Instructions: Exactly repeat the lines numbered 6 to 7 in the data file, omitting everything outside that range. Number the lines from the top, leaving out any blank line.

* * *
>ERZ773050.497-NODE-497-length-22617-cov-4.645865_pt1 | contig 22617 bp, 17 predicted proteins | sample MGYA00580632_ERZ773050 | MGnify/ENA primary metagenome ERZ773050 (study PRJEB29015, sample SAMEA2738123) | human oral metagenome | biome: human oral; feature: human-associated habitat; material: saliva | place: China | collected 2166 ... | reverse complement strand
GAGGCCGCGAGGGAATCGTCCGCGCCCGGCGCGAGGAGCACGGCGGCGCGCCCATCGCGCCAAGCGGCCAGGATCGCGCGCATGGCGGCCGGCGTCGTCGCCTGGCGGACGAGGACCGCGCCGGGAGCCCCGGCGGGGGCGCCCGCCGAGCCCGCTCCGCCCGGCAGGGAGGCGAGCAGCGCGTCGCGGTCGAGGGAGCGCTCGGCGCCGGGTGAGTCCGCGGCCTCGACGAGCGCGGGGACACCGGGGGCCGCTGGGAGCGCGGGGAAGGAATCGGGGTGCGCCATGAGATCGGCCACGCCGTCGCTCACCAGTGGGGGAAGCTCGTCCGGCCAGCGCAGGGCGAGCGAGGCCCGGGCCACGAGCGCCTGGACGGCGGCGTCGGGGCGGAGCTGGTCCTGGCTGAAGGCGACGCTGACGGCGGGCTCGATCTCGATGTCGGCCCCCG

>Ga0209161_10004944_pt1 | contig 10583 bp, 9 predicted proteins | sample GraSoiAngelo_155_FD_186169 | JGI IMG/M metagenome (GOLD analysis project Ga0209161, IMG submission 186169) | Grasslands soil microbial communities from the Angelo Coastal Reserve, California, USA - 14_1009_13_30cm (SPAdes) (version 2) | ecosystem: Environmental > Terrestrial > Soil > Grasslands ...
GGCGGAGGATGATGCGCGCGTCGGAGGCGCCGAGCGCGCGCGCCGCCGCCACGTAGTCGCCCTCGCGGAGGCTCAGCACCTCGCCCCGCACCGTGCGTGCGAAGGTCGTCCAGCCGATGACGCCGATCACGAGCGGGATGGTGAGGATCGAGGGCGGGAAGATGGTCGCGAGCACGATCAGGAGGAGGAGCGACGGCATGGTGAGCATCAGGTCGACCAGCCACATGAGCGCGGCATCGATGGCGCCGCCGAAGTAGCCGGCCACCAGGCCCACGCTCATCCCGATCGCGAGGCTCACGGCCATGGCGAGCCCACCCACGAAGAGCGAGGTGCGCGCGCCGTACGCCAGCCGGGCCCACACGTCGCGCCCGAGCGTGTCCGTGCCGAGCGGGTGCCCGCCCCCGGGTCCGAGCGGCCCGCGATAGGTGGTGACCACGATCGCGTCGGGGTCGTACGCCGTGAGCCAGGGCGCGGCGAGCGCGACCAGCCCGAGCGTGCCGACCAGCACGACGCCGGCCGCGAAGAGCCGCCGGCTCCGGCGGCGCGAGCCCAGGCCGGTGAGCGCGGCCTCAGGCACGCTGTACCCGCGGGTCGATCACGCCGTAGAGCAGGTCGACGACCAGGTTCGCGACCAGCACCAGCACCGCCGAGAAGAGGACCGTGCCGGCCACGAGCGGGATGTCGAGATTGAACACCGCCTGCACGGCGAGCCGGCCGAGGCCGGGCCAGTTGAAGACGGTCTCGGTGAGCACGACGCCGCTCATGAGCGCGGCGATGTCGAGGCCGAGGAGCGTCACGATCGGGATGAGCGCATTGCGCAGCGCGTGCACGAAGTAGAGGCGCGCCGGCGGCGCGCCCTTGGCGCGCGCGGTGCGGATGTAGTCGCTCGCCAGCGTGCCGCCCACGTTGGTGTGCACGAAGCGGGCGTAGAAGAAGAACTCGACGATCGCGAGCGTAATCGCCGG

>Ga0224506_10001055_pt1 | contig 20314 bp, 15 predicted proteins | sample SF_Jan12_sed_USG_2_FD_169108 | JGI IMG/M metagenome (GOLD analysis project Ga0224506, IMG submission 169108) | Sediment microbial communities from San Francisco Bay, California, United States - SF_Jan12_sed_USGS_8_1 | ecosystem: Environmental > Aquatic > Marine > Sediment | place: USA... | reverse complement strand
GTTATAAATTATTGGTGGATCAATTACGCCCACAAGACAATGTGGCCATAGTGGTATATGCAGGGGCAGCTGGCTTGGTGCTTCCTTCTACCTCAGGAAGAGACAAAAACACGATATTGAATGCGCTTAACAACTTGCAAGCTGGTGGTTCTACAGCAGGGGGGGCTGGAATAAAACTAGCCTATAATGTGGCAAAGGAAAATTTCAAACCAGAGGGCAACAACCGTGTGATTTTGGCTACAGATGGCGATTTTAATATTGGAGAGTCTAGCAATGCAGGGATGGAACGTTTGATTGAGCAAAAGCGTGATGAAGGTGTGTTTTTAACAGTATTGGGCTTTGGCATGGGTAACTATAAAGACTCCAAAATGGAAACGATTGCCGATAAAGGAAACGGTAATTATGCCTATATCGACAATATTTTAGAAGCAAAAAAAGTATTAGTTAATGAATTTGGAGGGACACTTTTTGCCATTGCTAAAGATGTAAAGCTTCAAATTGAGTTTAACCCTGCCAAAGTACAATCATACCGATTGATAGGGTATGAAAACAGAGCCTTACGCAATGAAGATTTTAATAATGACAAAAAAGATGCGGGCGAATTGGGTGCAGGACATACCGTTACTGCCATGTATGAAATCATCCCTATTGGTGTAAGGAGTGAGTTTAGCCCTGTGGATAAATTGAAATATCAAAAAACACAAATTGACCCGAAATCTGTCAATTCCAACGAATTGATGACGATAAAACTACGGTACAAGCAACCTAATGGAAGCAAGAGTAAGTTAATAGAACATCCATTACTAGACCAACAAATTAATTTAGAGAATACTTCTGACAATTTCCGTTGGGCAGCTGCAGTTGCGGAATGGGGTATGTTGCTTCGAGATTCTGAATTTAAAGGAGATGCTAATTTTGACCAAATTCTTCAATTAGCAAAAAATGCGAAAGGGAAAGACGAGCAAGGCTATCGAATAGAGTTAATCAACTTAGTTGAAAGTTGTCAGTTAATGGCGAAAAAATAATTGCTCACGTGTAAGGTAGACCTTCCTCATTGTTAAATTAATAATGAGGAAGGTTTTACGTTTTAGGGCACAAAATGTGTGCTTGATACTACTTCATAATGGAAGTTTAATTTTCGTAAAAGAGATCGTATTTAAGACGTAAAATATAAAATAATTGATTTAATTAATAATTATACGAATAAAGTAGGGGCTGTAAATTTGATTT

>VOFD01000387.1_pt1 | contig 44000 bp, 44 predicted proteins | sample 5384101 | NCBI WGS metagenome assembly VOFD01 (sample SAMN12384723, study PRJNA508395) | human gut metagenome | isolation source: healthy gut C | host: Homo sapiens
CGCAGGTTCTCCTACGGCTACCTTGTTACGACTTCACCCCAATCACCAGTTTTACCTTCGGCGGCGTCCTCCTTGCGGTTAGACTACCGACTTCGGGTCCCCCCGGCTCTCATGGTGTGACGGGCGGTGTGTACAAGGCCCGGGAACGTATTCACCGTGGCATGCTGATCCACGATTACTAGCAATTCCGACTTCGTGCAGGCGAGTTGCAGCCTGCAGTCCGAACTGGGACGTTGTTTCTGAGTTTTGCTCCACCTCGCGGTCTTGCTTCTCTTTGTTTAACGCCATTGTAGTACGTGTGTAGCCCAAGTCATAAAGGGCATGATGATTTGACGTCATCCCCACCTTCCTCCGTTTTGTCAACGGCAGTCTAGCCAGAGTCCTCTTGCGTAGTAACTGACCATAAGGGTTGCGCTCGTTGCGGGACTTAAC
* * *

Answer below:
GTTATAAATTATTGGTGGATCAATTACGCCCACAAGACAATGTGGCCATAGTGGTATATGCAGGGGCAGCTGGCTTGGTGCTTCCTTCTACCTCAGGAAGAGACAAAAACACGATATTGAATGCGCTTAACAACTTGCAAGCTGGTGGTTCTACAGCAGGGGGGGCTGGAATAAAACTAGCCTATAATGTGGCAAAGGAAAATTTCAAACCAGAGGGCAACAACCGTGTGATTTTGGCTACAGATGGCGATTTTAATATTGGAGAGTCTAGCAATGCAGGGATGGAACGTTTGATTGAGCAAAAGCGTGATGAAGGTGTGTTTTTAACAGTATTGGGCTTTGGCATGGGTAACTATAAAGACTCCAAAATGGAAACGATTGCCGATAAAGGAAACGGTAATTATGCCTATATCGACAATATTTTAGAAGCAAAAAAAGTATTAGTTAATGAATTTGGAGGGACACTTTTTGCCATTGCTAAAGATGTAAAGCTTCAAATTGAGTTTAACCCTGCCAAAGTACAATCATACCGATTGATAGGGTATGAAAACAGAGCCTTACGCAATGAAGATTTTAATAATGACAAAAAAGATGCGGGCGAATTGGGTGCAGGACATACCGTTACTGCCATGTATGAAATCATCCCTATTGGTGTAAGGAGTGAGTTTAGCCCTGTGGATAAATTGAAATATCAAAAAACACAAATTGACCCGAAATCTGTCAATTCCAACGAATTGATGACGATAAAACTACGGTACAAGCAACCTAATGGAAGCAAGAGTAAGTTAATAGAACATCCATTACTAGACCAACAAATTAATTTAGAGAATACTTCTGACAATTTCCGTTGGGCAGCTGCAGTTGCGGAATGGGGTATGTTGCTTCGAGATTCTGAATTTAAAGGAGATGCTAATTTTGACCAAATTCTTCAATTAGCAAAAAATGCGAAAGGGAAAGACGAGCAAGGCTATCGAATAGAGTTAATCAACTTAGTTGAAAGTTGTCAGTTAATGGCGAAAAAATAATTGCTCACGTGTAAGGTAGACCTTCCTCATTGTTAAATTAATAATGAGGAAGGTTTTACGTTTTAGGGCACAAAATGTGTGCTTGATACTACTTCATAATGGAAGTTTAATTTTCGTAAAAGAGATCGTATTTAAGACGTAAAATATAAAATAATTGATTTAATTAATAATTATACGAATAAAGTAGGGGCTGTAAATTTGATTT

>VOFD01000387.1_pt1 | contig 44000 bp, 44 predicted proteins | sample 5384101 | NCBI WGS metagenome assembly VOFD01 (sample SAMN12384723, study PRJNA508395) | human gut metagenome | isolation source: healthy gut C | host: Homo sapiens